130.04 - Mapping the contracting corona in a new black hole transient with NICER

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Jan 7th at 2:40 PM until 2:50 PM

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Author(s): E. Kara, Dept. of Astronomy, University of Maryland, College Park, Maryland, UNITED STATES|E. Kara, NASA Goddard Space Flight Center, Greenbelt, Maryland, UNITED STATES|
Institution(s): 1. Dept. of Astronomy, University of Maryland, College Park, MD, United States. 2. NASA Goddard Space Flight Center, Greenbelt, MD, United States.
Contributing team(s): NICER Observatory Science Working Group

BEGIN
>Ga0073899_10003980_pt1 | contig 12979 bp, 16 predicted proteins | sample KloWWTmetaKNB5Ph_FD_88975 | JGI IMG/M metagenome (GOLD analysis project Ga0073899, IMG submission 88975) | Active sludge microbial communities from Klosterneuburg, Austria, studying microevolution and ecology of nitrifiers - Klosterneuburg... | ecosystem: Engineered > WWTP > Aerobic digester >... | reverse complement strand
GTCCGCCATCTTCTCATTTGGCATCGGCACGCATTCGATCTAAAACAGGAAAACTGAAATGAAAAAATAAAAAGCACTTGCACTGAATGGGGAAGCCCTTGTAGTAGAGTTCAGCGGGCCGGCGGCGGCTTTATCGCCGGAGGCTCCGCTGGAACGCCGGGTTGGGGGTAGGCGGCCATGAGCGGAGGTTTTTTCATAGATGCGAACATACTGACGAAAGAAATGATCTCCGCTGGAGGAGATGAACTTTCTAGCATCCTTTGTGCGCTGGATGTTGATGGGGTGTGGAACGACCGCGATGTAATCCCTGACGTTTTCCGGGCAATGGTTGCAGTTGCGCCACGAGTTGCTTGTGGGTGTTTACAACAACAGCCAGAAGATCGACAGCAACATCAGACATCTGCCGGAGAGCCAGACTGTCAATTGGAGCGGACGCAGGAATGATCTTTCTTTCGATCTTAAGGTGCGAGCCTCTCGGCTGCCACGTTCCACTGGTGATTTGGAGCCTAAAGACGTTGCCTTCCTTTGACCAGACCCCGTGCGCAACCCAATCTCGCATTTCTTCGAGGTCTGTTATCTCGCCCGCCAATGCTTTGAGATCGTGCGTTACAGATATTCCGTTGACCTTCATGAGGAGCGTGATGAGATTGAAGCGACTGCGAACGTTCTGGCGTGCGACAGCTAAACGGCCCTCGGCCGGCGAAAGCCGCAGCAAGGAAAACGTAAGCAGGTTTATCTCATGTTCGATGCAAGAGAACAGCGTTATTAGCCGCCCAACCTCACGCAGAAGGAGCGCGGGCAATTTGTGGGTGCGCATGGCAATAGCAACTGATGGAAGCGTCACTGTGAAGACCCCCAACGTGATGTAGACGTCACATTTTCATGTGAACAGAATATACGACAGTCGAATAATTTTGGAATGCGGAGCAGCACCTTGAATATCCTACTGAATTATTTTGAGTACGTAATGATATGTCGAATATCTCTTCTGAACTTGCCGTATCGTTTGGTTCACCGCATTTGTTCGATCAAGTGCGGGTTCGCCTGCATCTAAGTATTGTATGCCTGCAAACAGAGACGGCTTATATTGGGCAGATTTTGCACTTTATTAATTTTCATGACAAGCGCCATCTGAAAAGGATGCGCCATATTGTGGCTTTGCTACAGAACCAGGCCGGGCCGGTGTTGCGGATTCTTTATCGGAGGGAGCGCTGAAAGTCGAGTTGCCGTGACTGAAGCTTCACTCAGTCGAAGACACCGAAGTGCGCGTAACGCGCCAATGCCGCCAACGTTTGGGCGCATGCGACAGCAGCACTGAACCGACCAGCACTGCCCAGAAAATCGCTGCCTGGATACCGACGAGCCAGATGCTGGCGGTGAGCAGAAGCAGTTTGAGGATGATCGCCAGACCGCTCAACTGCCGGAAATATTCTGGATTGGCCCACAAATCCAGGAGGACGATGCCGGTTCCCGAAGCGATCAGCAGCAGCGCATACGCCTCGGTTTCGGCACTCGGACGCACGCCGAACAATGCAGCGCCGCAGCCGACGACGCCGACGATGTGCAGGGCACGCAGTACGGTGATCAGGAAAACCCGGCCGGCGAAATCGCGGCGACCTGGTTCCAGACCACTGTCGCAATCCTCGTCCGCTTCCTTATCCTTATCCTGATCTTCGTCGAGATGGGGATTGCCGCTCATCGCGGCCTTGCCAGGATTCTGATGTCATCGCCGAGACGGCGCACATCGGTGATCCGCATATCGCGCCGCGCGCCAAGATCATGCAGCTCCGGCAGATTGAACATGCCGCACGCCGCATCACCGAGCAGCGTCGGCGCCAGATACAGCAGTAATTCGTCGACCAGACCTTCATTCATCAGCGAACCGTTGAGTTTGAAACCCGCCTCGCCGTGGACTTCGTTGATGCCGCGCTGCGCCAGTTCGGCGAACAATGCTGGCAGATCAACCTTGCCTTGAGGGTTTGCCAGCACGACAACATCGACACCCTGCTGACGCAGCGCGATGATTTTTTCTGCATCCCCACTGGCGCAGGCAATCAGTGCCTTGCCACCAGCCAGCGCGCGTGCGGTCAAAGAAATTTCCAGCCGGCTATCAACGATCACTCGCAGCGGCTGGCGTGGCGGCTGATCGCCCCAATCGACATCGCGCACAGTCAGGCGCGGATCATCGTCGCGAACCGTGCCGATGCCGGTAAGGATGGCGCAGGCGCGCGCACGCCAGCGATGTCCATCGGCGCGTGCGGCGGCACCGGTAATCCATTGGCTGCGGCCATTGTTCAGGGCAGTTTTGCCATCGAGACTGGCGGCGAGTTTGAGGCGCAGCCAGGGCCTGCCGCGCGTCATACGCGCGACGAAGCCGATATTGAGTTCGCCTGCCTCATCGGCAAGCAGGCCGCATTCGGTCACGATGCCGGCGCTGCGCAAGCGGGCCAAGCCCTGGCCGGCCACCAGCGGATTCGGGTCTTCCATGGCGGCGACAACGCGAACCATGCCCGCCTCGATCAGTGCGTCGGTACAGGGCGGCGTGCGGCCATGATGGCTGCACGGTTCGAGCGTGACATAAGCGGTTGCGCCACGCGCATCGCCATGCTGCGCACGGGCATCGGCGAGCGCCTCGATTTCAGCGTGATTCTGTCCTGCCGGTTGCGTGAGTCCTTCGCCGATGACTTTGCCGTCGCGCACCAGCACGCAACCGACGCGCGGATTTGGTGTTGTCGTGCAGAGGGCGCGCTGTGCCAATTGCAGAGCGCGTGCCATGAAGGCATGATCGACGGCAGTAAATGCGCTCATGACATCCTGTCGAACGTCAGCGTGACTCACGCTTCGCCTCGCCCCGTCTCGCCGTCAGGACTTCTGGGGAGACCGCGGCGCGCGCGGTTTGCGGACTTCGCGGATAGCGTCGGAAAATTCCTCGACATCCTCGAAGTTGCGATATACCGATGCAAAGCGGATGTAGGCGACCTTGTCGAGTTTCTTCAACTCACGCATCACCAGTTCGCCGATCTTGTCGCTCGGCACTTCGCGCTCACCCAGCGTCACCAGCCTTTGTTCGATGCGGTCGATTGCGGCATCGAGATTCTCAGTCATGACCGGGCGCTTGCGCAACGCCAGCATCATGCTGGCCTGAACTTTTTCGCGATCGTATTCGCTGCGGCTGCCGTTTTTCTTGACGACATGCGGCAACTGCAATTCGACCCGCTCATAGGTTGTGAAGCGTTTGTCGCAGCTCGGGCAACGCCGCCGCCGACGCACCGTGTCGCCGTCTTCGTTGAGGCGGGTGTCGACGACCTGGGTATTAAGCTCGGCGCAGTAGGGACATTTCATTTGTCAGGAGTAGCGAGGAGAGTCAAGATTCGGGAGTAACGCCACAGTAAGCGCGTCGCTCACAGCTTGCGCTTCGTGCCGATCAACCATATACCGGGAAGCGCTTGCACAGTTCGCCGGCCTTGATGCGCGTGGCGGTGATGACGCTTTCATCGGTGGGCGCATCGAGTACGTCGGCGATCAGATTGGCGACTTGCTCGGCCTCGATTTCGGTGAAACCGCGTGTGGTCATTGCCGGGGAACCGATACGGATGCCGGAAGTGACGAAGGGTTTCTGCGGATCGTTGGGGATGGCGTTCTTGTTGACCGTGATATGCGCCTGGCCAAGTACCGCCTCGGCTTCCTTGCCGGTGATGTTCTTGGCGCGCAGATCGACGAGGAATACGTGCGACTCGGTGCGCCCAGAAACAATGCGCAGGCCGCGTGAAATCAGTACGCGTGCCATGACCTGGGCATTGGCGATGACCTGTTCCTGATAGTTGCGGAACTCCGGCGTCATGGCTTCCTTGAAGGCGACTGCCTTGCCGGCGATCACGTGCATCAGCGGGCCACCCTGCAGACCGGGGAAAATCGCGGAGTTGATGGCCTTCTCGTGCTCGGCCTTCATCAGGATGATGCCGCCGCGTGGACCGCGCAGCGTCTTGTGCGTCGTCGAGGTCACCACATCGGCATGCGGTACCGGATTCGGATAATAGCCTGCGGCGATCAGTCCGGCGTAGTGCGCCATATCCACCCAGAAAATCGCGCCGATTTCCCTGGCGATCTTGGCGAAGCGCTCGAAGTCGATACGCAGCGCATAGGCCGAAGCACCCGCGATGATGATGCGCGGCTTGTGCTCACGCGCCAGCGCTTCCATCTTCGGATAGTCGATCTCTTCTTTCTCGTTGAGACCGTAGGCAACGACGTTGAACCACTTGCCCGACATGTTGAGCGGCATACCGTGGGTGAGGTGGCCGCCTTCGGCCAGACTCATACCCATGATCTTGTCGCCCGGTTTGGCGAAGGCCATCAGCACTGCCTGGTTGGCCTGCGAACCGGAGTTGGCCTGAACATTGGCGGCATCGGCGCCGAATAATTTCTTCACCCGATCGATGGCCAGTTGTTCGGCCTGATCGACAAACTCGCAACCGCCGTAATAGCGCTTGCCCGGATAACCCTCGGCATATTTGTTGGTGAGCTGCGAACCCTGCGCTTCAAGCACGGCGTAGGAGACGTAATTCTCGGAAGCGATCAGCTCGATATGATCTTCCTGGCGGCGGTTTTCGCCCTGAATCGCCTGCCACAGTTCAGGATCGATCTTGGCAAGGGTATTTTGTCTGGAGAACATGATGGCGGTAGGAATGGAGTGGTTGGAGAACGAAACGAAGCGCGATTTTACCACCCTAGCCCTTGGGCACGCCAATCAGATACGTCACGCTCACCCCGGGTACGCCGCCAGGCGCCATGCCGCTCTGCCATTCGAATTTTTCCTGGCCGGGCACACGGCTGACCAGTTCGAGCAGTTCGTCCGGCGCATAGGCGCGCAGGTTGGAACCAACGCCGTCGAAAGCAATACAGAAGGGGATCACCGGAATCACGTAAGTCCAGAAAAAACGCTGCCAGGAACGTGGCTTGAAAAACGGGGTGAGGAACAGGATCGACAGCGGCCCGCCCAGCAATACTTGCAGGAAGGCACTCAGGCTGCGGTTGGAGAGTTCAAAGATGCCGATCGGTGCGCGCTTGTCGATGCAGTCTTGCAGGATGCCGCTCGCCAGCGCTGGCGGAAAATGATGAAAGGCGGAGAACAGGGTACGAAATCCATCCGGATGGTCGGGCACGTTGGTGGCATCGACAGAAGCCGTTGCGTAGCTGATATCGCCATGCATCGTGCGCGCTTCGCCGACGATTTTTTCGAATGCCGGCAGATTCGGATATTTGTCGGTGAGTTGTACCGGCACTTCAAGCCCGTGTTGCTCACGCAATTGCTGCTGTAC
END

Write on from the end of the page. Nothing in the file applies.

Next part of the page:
The geometry of the accretion flow around stellar-mass black holes can change on timescales of days to months. When a black hole emerges from quiescence it has a very hard X-ray spectrum produced by a hot corona, and then transitions to a soft spectrum dominated by emission from a geometrically thin accretion disc extending to the innermost stable circular orbit. Much debate, however, persists over how this transition occurs, whether it is driven largely by a reduction in the truncation radius of the disc or in the spatial extent of the corona. Observations of X-ray reverberation lags in supermassive black hole systems suggest that the corona is compact and that the disc extends in close to the central black hole. Observations of stellar mass black holes, however, reveal equivalent (mass-scaled) reverberation lags that are much larger, leading to the suggestion that the accretion disc in the hard state of stellar mass black holes is truncated out to hundreds of gravitational radii. Here we report X-ray observations of the new black hole transient MAXI J1820+070. We find that the reverberation time lags between the continuum-emitting corona and the irradiated accretion disc are 6–20 times shorter than previously seen. The timescale of the reverberation lags shortens by an order of magnitude over a period of weeks, while the shape of the broadened iron K emission line remains remarkably constant. This suggests a reduction in the spatial extent of the corona, rather than a change in the inner edge of the accretion disc.